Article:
Reading and writing

House Creek students learn what’s in a name | Herald of Copperas Cove


Calling someone by name connects you better with that person. It also increases trust, empathy, and positive communication. Like any word in the dictionary, a person’s name has meaning. Kindergarten students at House Creek Elementary School learned the meaning not only of their names but of their classmates as well, teaching them empathy and understanding of different cultures.

The students read several books, including “Chrysanthemum,” “A-My name is Alice,” and “Your name is a song” as they engaged in onomastics, which is the study of names.

“We had read several books on names and they were able to make connections,” said teacher Vanessa Mondy. “The students loved chanting their names.

The students were each given shrink-wrapped plastic paper on which to write their name either freehand or by tracing it using nameplates on their desks. The young scholars wrote their names in whatever pencil color they wanted, and the plastic papers were then heated and shrunk to create individual key chains.

“The difficult part was getting the students to find their names,” said teacher Courtney Dennis-Irvin. “We have a lot of independent preschoolers, but some students weren’t able to write their names on their own yet. Some students had difficulty determining the directionality of the print. It was difficult for some to understand that when you write your name, you write it from left to right.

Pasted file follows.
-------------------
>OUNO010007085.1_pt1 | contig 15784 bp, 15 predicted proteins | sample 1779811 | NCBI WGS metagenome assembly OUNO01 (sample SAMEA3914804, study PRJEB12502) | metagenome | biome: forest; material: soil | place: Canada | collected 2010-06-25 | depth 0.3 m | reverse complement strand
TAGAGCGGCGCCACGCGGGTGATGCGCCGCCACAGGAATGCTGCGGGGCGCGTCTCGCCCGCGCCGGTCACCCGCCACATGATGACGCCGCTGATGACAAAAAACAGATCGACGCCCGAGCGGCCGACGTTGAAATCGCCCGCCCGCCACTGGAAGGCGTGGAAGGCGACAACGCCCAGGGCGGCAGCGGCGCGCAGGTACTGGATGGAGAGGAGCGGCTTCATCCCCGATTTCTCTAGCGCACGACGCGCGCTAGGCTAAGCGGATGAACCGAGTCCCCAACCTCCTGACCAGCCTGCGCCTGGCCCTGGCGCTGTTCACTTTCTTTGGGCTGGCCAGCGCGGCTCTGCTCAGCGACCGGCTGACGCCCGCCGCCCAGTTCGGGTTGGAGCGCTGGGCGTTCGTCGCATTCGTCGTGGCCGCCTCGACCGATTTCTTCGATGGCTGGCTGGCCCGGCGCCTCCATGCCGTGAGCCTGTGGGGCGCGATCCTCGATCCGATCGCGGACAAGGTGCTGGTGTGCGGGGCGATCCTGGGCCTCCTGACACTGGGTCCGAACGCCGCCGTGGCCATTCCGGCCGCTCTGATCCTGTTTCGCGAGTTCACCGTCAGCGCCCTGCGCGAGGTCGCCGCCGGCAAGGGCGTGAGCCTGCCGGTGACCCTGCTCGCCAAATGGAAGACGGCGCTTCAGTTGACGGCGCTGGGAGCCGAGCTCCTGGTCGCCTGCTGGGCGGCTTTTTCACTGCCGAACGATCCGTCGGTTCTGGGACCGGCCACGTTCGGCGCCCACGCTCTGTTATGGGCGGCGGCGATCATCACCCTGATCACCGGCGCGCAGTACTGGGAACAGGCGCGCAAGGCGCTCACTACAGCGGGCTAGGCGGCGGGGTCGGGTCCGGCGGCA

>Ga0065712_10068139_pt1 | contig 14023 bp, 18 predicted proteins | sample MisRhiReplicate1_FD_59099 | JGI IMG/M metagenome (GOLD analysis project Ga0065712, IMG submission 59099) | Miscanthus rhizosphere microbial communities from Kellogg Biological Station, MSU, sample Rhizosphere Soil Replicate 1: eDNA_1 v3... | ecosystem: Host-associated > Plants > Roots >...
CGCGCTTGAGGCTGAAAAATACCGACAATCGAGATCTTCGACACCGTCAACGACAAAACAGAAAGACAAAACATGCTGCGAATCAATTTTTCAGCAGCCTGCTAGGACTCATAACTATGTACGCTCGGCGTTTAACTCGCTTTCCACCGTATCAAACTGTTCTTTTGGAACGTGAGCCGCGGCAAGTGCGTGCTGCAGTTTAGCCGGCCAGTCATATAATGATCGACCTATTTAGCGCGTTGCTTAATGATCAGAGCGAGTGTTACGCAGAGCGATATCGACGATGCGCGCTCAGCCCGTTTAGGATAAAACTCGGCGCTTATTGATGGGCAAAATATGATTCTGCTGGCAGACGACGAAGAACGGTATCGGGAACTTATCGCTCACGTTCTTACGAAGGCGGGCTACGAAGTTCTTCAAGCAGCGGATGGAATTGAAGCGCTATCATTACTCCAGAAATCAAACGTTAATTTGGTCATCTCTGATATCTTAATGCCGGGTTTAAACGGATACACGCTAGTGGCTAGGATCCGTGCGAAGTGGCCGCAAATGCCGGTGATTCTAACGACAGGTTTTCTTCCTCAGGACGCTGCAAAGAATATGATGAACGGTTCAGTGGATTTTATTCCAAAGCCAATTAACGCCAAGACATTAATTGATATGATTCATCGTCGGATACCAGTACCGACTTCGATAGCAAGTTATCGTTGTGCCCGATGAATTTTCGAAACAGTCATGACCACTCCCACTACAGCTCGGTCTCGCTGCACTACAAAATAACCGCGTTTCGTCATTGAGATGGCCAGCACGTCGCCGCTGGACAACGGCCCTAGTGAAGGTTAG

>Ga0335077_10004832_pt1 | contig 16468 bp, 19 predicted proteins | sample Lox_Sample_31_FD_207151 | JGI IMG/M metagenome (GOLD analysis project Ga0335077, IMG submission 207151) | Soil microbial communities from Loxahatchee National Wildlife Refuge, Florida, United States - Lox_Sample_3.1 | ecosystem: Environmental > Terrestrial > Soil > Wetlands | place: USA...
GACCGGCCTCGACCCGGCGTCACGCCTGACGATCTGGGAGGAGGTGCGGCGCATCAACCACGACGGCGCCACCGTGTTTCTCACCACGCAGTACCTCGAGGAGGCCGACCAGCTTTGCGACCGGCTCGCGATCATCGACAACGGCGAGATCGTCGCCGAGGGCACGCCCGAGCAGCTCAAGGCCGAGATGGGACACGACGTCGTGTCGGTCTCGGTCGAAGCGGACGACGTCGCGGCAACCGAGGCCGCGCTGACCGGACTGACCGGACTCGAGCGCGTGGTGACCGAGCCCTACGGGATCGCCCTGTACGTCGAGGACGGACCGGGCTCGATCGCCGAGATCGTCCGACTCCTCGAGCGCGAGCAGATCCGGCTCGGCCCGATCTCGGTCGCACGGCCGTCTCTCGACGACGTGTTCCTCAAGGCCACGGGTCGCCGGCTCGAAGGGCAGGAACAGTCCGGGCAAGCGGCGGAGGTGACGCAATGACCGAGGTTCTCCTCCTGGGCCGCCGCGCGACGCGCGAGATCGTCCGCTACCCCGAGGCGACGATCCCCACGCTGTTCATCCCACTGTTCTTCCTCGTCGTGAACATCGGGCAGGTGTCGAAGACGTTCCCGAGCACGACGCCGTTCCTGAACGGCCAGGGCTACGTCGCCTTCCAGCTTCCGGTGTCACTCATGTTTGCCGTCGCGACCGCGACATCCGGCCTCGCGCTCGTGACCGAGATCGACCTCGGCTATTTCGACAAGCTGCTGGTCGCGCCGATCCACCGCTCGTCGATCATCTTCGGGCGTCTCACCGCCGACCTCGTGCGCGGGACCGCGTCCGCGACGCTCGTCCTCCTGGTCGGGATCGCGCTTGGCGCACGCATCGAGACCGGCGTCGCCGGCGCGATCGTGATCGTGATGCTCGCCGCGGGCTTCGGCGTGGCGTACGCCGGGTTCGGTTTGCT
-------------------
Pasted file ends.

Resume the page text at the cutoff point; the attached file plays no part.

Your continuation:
The lesson covered essential Texas knowledge and skills requiring students to identify upper and lower case letters and up-to-down and left-to-right reading and writing movements.

“This mission has had many life lessons, including always treating others kindly and taking the time to get to know them,” said teacher Lauren Buckram. “They know how to write their names, which is a skill they will need to know how to do for the rest of their lives.”

Kindergarten child Joules Flores had his own idea of ​​the meaning of his first name.

“My mother loves jewelry. She really loves jewelry, ”said the 5-year-old.

Teacher Sheila Shumaker was inspired to see students excited about something they created.

“The students loved the outcome of the project,” said Shumaker. “They loved how their own work was transformed into a keychain and how they will be able to keep this memory for a long time.”

Teacher Kristin Utsey said the lesson also helped develop students’ fine motor skills.

“It was a great way to teach the uniqueness of names, especially at the start of a school year,” Utsey said. “This lesson showed students that each name is special and that we should cherish how important and unique each is. “


Tags : long timereading writing
Margarita W. Wilson

The author Margarita W. Wilson